1996 SA Huet Clos du Bourg Moelleux 1er trie 12.5%
Chenin Blanc, Vouvray, Loire Valley (biodynamic since 1990).
Huet is a famous maker, with a range including sparkling, sec, demi-sec and sweet. Clos du Bourg is regarded as its “top” site. Chenin Blanc is a high acid white wine variety, entirely undistinguished in Australia (although it played an important role in old Houghton White Burgundies, and there are a few brave producers persevering, such as Coriole).
The cork was unremarkable but had performed its task, and the colour was bright gold. Despite its sweetness level (70 g/l?) this wine was deliberately served with a meal as a savoury white wine. The acidity was completely integrated and concealed the inherent sweetness. Apricot, cumquat, baked apple, honey, marzipan and shortcrust; resoundingly fresh and savoury in intent (regardless of its analytical sweetness). Super-complex, it was just a delight to drink and a reminder of the potency of the best wines of the Loire (much harder to find in Australia than they deserve).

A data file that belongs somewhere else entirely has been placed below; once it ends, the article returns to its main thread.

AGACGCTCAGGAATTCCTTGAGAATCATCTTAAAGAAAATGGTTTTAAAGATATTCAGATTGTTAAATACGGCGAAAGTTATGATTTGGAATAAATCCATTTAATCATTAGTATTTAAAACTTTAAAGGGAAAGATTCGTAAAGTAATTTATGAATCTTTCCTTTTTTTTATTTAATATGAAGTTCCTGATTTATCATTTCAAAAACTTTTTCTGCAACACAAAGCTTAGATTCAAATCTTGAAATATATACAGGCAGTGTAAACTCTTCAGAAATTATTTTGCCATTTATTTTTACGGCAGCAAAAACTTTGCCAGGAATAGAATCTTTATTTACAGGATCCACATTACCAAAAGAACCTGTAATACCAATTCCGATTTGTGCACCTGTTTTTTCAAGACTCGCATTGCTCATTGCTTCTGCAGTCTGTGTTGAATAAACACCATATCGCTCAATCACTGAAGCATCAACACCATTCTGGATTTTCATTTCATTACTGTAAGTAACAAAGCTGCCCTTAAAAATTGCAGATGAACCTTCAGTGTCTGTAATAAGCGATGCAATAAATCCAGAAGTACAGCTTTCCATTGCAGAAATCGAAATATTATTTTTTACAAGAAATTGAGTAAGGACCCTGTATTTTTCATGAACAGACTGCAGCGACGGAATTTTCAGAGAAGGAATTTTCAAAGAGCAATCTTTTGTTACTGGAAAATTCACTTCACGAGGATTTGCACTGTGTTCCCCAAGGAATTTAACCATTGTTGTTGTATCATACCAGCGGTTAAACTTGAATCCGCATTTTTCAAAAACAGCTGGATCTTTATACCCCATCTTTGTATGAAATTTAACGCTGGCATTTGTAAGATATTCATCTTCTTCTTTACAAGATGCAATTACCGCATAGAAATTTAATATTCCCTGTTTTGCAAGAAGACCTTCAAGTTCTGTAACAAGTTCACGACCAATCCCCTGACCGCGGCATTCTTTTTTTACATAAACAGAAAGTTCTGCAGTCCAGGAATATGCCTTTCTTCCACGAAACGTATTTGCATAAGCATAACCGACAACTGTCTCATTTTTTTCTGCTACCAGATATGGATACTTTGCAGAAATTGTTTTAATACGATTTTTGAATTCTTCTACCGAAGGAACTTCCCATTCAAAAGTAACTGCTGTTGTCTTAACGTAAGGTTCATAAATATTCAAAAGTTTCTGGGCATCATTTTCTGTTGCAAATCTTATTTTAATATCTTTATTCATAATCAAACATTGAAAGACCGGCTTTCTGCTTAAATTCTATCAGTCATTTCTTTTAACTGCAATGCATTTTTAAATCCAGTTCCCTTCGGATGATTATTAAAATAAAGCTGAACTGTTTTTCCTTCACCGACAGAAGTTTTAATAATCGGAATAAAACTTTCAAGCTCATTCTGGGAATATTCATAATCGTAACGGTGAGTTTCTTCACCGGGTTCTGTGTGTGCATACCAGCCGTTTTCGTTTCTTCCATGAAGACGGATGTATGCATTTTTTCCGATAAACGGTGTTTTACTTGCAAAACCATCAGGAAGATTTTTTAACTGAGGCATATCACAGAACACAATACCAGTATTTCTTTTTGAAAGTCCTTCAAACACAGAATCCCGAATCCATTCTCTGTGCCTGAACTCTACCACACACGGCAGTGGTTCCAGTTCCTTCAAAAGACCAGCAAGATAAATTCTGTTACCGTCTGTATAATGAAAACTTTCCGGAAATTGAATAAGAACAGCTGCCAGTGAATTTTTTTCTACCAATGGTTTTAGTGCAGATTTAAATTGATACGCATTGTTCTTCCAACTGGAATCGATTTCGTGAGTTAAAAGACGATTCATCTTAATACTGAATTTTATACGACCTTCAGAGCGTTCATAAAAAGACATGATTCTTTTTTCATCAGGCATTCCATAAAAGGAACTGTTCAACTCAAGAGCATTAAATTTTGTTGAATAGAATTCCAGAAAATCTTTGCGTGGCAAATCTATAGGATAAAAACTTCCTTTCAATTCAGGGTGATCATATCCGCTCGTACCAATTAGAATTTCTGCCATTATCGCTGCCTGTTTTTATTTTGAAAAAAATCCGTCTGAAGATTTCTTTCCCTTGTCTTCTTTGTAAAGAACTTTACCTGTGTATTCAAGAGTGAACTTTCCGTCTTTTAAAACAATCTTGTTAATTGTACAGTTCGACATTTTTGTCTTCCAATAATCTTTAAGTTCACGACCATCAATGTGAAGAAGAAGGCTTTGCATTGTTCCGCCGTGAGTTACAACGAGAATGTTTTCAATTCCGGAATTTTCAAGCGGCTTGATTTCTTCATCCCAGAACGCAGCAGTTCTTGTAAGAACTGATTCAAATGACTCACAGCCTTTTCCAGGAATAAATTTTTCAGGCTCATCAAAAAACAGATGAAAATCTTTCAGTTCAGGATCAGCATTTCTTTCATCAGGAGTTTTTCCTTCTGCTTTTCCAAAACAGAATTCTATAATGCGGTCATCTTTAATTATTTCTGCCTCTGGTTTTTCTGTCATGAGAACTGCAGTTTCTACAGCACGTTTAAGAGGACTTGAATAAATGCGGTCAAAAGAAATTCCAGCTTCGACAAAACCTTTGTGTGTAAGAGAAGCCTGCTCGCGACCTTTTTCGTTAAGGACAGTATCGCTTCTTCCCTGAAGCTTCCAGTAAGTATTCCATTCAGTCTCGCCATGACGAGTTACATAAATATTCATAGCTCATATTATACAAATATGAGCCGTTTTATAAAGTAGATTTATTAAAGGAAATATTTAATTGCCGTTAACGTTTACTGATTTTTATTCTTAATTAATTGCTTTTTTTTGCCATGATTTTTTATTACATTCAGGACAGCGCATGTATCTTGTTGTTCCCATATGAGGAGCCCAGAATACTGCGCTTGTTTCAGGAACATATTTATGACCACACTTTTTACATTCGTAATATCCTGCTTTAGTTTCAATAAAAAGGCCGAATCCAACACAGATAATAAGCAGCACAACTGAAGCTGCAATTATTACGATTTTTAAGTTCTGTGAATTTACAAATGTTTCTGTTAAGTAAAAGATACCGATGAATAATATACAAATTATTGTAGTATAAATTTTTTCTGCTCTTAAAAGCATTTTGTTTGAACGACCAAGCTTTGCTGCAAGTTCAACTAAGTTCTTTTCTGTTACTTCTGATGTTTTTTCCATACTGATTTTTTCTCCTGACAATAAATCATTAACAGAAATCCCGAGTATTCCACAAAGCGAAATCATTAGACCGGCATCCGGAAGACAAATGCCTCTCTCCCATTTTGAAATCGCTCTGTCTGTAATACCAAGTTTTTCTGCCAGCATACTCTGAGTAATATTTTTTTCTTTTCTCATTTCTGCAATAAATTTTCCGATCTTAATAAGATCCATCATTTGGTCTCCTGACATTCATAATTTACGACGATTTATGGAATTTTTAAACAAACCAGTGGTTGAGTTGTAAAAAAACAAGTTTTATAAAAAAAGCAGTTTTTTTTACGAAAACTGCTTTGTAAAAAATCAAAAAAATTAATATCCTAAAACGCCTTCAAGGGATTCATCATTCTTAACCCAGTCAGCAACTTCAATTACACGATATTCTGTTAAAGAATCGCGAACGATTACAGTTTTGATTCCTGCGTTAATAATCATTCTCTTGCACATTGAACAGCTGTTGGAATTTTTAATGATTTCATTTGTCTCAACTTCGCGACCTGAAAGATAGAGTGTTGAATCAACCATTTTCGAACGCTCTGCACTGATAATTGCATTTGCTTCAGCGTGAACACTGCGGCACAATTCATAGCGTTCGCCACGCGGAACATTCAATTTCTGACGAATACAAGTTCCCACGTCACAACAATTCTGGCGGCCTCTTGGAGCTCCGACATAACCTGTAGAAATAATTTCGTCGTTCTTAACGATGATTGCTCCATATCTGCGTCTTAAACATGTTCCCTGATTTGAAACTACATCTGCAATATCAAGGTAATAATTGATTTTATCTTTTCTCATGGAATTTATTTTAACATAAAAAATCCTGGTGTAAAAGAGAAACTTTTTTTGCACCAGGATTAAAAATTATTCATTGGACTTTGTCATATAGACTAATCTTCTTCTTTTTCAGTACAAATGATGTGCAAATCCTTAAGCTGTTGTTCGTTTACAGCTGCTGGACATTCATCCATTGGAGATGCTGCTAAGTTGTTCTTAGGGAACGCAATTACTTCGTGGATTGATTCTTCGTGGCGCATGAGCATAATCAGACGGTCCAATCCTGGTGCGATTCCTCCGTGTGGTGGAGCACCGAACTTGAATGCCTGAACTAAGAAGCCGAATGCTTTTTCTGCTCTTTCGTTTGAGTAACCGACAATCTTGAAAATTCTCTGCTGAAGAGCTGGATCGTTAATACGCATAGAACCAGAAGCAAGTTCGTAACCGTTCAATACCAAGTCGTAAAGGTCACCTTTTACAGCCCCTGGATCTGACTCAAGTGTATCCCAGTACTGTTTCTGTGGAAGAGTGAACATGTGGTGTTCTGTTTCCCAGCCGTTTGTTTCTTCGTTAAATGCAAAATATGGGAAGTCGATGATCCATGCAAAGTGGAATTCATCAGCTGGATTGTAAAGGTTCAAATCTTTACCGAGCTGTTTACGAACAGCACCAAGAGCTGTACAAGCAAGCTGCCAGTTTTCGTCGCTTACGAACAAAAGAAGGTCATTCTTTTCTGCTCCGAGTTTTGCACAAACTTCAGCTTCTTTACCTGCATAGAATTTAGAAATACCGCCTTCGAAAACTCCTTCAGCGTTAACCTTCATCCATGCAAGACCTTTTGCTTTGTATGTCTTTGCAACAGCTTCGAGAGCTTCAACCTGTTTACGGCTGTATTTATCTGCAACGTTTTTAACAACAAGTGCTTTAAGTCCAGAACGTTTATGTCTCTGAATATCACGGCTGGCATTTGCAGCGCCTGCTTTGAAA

Drink to 2030, and 94 points (for surprise value, a higher score is warranted)
1971 Metala Vintage Port
Langhorne Creek, South Australia, likely Shiraz.
Langhorne Creek is not a “renowned” area for VP styles in Australia, but it’s full of surprises. Its longstanding contributions to the red wines of Wolf Blass cannot be ignored. Bleasdale makes an array of excellent Malbecs – and much more- Lake Breeze deserves greater recognition, as does Bremerton.
The label of this wine had effectively disintegrated, but it’s understood to have been recorked (and possibly tweaked) in 2015. Huon Hooke has an illuminating article on the recent buyback of the Metala brand here.
But it was another knockout to drink – another 51-year-old wine consumed only weeks after the All Saints.
Liquorice, dark fruits, cream and pie crumble, dark berries, dried fruits and the most startling feature was its freshness – a lovely piece of history.
Drink to 2030 and 93 points